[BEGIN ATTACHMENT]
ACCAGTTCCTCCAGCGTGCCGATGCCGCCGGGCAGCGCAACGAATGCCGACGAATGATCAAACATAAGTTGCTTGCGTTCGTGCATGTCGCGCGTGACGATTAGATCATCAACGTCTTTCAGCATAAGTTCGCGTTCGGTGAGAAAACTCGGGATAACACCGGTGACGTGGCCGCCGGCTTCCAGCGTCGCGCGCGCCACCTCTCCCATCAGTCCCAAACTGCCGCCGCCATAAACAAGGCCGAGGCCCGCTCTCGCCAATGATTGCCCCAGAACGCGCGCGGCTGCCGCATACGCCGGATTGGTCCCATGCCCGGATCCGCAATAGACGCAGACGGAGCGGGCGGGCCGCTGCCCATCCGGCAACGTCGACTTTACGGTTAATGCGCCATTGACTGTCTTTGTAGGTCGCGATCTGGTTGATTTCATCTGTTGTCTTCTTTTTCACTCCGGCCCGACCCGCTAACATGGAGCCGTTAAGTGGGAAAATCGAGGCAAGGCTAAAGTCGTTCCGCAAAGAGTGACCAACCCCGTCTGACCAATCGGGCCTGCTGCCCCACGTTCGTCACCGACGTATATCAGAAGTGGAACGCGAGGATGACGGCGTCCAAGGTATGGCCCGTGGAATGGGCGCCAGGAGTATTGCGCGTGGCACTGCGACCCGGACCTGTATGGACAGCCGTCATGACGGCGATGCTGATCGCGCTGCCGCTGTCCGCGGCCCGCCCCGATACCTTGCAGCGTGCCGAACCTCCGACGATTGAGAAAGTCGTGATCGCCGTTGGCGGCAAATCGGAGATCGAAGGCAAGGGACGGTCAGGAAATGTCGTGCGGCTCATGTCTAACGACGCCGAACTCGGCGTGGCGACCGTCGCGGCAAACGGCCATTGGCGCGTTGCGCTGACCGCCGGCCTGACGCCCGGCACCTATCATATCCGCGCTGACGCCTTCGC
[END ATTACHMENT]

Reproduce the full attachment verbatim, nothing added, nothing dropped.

ACCAGTTCCTCCAGCGTGCCGATGCCGCCGGGCAGCGCAACGAATGCCGACGAATGATCAAACATAAGTTGCTTGCGTTCGTGCATGTCGCGCGTGACGATTAGATCATCAACGTCTTTCAGCATAAGTTCGCGTTCGGTGAGAAAACTCGGGATAACACCGGTGACGTGGCCGCCGGCTTCCAGCGTCGCGCGCGCCACCTCTCCCATCAGTCCCAAACTGCCGCCGCCATAAACAAGGCCGAGGCCCGCTCTCGCCAATGATTGCCCCAGAACGCGCGCGGCTGCCGCATACGCCGGATTGGTCCCATGCCCGGATCCGCAATAGACGCAGACGGAGCGGGCGGGCCGCTGCCCATCCGGCAACGTCGACTTTACGGTTAATGCGCCATTGACTGTCTTTGTAGGTCGCGATCTGGTTGATTTCATCTGTTGTCTTCTTTTTCACTCCGGCCCGACCCGCTAACATGGAGCCGTTAAGTGGGAAAATCGAGGCAAGGCTAAAGTCGTTCCGCAAAGAGTGACCAACCCCGTCTGACCAATCGGGCCTGCTGCCCCACGTTCGTCACCGACGTATATCAGAAGTGGAACGCGAGGATGACGGCGTCCAAGGTATGGCCCGTGGAATGGGCGCCAGGAGTATTGCGCGTGGCACTGCGACCCGGACCTGTATGGACAGCCGTCATGACGGCGATGCTGATCGCGCTGCCGCTGTCCGCGGCCCGCCCCGATACCTTGCAGCGTGCCGAACCTCCGACGATTGAGAAAGTCGTGATCGCCGTTGGCGGCAAATCGGAGATCGAAGGCAAGGGACGGTCAGGAAATGTCGTGCGGCTCATGTCTAACGACGCCGAACTCGGCGTGGCGACCGTCGCGGCAAACGGCCATTGGCGCGTTGCGCTGACCGCCGGCCTGACGCCCGGCACCTATCATATCCGCGCTGACGCCTTCGC